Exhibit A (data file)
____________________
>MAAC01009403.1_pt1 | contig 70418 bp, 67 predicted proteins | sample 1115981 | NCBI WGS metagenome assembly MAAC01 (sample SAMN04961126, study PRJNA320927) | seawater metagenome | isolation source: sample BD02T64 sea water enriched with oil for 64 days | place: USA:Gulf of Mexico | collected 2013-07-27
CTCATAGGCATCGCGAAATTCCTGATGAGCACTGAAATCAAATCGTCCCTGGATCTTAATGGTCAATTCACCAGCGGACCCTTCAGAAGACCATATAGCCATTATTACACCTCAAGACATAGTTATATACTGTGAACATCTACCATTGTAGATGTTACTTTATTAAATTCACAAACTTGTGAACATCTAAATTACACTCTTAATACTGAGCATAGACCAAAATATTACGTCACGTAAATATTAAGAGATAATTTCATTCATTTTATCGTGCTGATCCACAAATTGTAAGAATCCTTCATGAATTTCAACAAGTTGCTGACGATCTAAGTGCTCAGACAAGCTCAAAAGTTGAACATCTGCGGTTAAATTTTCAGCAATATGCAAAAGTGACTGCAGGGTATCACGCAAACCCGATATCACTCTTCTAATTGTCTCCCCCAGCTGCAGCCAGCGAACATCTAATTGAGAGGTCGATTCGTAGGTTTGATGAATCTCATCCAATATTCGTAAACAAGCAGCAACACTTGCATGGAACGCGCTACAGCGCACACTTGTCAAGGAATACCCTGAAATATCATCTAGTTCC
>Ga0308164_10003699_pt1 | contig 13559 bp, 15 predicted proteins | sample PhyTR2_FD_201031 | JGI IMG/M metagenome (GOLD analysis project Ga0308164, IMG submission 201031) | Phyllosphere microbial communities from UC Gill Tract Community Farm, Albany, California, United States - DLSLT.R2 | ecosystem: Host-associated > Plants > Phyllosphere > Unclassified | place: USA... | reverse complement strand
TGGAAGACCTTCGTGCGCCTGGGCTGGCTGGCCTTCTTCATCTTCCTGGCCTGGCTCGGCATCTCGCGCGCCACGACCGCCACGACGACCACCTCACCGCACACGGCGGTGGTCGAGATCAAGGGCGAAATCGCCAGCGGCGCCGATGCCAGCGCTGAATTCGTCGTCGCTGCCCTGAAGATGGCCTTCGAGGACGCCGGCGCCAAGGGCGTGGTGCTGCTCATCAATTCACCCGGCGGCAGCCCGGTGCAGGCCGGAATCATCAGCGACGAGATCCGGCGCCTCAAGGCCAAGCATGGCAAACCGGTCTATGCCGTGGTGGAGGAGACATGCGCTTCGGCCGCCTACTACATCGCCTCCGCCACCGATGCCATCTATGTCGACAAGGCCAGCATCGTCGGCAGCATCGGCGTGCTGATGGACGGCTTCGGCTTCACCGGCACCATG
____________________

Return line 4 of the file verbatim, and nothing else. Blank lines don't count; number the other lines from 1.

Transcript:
TGGAAGACCTTCGTGCGCCTGGGCTGGCTGGCCTTCTTCATCTTCCTGGCCTGGCTCGGCATCTCGCGCGCCACGACCGCCACGACGACCACCTCACCGCACACGGCGGTGGTCGAGATCAAGGGCGAAATCGCCAGCGGCGCCGATGCCAGCGCTGAATTCGTCGTCGCTGCCCTGAAGATGGCCTTCGAGGACGCCGGCGCCAAGGGCGTGGTGCTGCTCATCAATTCACCCGGCGGCAGCCCGGTGCAGGCCGGAATCATCAGCGACGAGATCCGGCGCCTCAAGGCCAAGCATGGCAAACCGGTCTATGCCGTGGTGGAGGAGACATGCGCTTCGGCCGCCTACTACATCGCCTCCGCCACCGATGCCATCTATGTCGACAAGGCCAGCATCGTCGGCAGCATCGGCGTGCTGATGGACGGCTTCGGCTTCACCGGCACCATG